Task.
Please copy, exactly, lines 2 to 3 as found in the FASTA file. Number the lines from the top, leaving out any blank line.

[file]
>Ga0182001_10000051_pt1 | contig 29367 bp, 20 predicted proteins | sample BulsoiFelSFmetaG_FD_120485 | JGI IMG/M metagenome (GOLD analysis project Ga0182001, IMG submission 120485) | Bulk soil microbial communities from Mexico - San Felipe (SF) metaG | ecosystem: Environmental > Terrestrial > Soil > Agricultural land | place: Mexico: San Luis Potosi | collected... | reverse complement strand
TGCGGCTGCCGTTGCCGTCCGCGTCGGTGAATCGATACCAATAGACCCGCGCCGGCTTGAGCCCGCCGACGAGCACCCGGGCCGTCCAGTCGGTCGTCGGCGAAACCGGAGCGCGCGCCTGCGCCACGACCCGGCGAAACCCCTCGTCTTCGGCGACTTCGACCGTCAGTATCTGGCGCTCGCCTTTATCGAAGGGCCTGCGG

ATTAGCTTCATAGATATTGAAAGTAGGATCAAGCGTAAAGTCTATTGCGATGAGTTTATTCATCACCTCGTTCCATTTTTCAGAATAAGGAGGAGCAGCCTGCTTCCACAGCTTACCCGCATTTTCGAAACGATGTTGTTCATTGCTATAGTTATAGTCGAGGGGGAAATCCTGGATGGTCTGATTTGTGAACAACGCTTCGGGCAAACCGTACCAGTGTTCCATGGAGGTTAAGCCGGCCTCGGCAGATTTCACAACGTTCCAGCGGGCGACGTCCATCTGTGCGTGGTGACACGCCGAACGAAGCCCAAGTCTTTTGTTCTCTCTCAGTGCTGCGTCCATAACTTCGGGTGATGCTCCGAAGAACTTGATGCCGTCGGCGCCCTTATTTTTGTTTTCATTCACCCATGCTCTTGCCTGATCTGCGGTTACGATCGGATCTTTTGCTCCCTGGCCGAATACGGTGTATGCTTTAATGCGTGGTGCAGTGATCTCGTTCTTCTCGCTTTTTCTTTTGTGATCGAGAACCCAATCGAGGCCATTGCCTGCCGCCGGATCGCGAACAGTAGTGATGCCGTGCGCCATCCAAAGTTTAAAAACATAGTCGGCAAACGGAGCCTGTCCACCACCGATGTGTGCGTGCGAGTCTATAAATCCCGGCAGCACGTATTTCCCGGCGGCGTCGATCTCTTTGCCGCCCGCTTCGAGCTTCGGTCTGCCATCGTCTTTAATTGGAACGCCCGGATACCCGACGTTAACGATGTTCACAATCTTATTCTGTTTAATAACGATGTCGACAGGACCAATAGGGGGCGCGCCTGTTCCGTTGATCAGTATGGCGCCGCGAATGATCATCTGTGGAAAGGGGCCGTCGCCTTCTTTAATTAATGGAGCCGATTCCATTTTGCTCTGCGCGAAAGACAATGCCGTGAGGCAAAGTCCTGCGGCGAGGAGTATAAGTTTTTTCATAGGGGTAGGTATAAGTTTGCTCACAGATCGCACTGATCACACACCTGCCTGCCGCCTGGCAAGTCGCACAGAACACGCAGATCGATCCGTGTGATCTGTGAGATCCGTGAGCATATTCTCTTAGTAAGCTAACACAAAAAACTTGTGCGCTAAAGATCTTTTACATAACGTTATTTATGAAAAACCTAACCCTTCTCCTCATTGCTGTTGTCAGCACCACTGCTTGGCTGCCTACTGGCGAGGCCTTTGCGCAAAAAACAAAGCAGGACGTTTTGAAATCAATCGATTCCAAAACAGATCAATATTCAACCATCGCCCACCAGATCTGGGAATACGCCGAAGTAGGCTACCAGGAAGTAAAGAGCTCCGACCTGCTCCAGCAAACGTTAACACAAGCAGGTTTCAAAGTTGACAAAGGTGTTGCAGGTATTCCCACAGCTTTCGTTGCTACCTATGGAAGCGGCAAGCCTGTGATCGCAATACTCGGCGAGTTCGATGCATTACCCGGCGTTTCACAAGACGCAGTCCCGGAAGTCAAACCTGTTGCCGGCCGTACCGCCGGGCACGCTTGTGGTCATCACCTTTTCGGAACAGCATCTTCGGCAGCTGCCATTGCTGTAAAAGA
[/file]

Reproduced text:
TGCGGCTGCCGTTGCCGTCCGCGTCGGTGAATCGATACCAATAGACCCGCGCCGGCTTGAGCCCGCCGACGAGCACCCGGGCCGTCCAGTCGGTCGTCGGCGAAACCGGAGCGCGCGCCTGCGCCACGACCCGGCGAAACCCCTCGTCTTCGGCGACTTCGACCGTCAGTATCTGGCGCTCGCCTTTATCGAAGGGCCTGCGG

ATTAGCTTCATAGATATTGAAAGTAGGATCAAGCGTAAAGTCTATTGCGATGAGTTTATTCATCACCTCGTTCCATTTTTCAGAATAAGGAGGAGCAGCCTGCTTCCACAGCTTACCCGCATTTTCGAAACGATGTTGTTCATTGCTATAGTTATAGTCGAGGGGGAAATCCTGGATGGTCTGATTTGTGAACAACGCTTCGGGCAAACCGTACCAGTGTTCCATGGAGGTTAAGCCGGCCTCGGCAGATTTCACAACGTTCCAGCGGGCGACGTCCATCTGTGCGTGGTGACACGCCGAACGAAGCCCAAGTCTTTTGTTCTCTCTCAGTGCTGCGTCCATAACTTCGGGTGATGCTCCGAAGAACTTGATGCCGTCGGCGCCCTTATTTTTGTTTTCATTCACCCATGCTCTTGCCTGATCTGCGGTTACGATCGGATCTTTTGCTCCCTGGCCGAATACGGTGTATGCTTTAATGCGTGGTGCAGTGATCTCGTTCTTCTCGCTTTTTCTTTTGTGATCGAGAACCCAATCGAGGCCATTGCCTGCCGCCGGATCGCGAACAGTAGTGATGCCGTGCGCCATCCAAAGTTTAAAAACATAGTCGGCAAACGGAGCCTGTCCACCACCGATGTGTGCGTGCGAGTCTATAAATCCCGGCAGCACGTATTTCCCGGCGGCGTCGATCTCTTTGCCGCCCGCTTCGAGCTTCGGTCTGCCATCGTCTTTAATTGGAACGCCCGGATACCCGACGTTAACGATGTTCACAATCTTATTCTGTTTAATAACGATGTCGACAGGACCAATAGGGGGCGCGCCTGTTCCGTTGATCAGTATGGCGCCGCGAATGATCATCTGTGGAAAGGGGCCGTCGCCTTCTTTAATTAATGGAGCCGATTCCATTTTGCTCTGCGCGAAAGACAATGCCGTGAGGCAAAGTCCTGCGGCGAGGAGTATAAGTTTTTTCATAGGGGTAGGTATAAGTTTGCTCACAGATCGCACTGATCACACACCTGCCTGCCGCCTGGCAAGTCGCACAGAACACGCAGATCGATCCGTGTGATCTGTGAGATCCGTGAGCATATTCTCTTAGTAAGCTAACACAAAAAACTTGTGCGCTAAAGATCTTTTACATAACGTTATTTATGAAAAACCTAACCCTTCTCCTCATTGCTGTTGTCAGCACCACTGCTTGGCTGCCTACTGGCGAGGCCTTTGCGCAAAAAACAAAGCAGGACGTTTTGAAATCAATCGATTCCAAAACAGATCAATATTCAACCATCGCCCACCAGATCTGGGAATACGCCGAAGTAGGCTACCAGGAAGTAAAGAGCTCCGACCTGCTCCAGCAAACGTTAACACAAGCAGGTTTCAAAGTTGACAAAGGTGTTGCAGGTATTCCCACAGCTTTCGTTGCTACCTATGGAAGCGGCAAGCCTGTGATCGCAATACTCGGCGAGTTCGATGCATTACCCGGCGTTTCACAAGACGCAGTCCCGGAAGTCAAACCTGTTGCCGGCCGTACCGCCGGGCACGCTTGTGGTCATCACCTTTTCGGAACAGCATCTTCGGCAGCTGCCATTGCTGTAAAAGA